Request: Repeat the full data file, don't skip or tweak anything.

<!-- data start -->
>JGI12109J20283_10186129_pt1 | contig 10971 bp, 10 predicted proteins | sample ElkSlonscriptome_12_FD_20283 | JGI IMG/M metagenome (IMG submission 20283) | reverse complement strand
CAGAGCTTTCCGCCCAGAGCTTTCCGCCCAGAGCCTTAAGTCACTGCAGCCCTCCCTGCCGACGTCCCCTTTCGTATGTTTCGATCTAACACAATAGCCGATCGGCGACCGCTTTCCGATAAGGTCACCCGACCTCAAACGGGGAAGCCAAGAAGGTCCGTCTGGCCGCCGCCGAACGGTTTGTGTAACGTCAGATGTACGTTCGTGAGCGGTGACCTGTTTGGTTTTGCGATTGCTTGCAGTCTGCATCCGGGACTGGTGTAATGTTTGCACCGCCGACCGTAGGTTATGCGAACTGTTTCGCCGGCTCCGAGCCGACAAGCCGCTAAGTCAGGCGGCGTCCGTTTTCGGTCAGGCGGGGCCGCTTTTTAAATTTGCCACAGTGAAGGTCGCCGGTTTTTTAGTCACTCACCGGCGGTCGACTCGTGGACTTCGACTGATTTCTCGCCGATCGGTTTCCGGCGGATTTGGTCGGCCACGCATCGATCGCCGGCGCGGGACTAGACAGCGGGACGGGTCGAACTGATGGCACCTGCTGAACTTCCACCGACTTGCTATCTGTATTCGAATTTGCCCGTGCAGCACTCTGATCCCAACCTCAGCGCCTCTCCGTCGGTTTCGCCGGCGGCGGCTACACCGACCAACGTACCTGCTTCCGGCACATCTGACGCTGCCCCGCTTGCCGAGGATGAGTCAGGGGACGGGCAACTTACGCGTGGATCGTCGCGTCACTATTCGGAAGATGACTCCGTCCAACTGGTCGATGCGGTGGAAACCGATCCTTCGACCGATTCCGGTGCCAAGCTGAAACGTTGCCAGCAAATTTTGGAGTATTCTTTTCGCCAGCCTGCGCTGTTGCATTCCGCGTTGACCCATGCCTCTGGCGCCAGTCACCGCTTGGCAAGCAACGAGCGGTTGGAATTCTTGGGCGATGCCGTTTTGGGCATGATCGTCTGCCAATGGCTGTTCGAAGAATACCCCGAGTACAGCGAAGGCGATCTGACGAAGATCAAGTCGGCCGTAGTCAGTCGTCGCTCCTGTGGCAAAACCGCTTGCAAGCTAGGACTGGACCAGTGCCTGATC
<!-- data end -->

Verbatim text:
>JGI12109J20283_10186129_pt1 | contig 10971 bp, 10 predicted proteins | sample ElkSlonscriptome_12_FD_20283 | JGI IMG/M metagenome (IMG submission 20283) | reverse complement strand
CAGAGCTTTCCGCCCAGAGCTTTCCGCCCAGAGCCTTAAGTCACTGCAGCCCTCCCTGCCGACGTCCCCTTTCGTATGTTTCGATCTAACACAATAGCCGATCGGCGACCGCTTTCCGATAAGGTCACCCGACCTCAAACGGGGAAGCCAAGAAGGTCCGTCTGGCCGCCGCCGAACGGTTTGTGTAACGTCAGATGTACGTTCGTGAGCGGTGACCTGTTTGGTTTTGCGATTGCTTGCAGTCTGCATCCGGGACTGGTGTAATGTTTGCACCGCCGACCGTAGGTTATGCGAACTGTTTCGCCGGCTCCGAGCCGACAAGCCGCTAAGTCAGGCGGCGTCCGTTTTCGGTCAGGCGGGGCCGCTTTTTAAATTTGCCACAGTGAAGGTCGCCGGTTTTTTAGTCACTCACCGGCGGTCGACTCGTGGACTTCGACTGATTTCTCGCCGATCGGTTTCCGGCGGATTTGGTCGGCCACGCATCGATCGCCGGCGCGGGACTAGACAGCGGGACGGGTCGAACTGATGGCACCTGCTGAACTTCCACCGACTTGCTATCTGTATTCGAATTTGCCCGTGCAGCACTCTGATCCCAACCTCAGCGCCTCTCCGTCGGTTTCGCCGGCGGCGGCTACACCGACCAACGTACCTGCTTCCGGCACATCTGACGCTGCCCCGCTTGCCGAGGATGAGTCAGGGGACGGGCAACTTACGCGTGGATCGTCGCGTCACTATTCGGAAGATGACTCCGTCCAACTGGTCGATGCGGTGGAAACCGATCCTTCGACCGATTCCGGTGCCAAGCTGAAACGTTGCCAGCAAATTTTGGAGTATTCTTTTCGCCAGCCTGCGCTGTTGCATTCCGCGTTGACCCATGCCTCTGGCGCCAGTCACCGCTTGGCAAGCAACGAGCGGTTGGAATTCTTGGGCGATGCCGTTTTGGGCATGATCGTCTGCCAATGGCTGTTCGAAGAATACCCCGAGTACAGCGAAGGCGATCTGACGAAGATCAAGTCGGCCGTAGTCAGTCGTCGCTCCTGTGGCAAAACCGCTTGCAAGCTAGGACTGGACCAGTGCCTGATC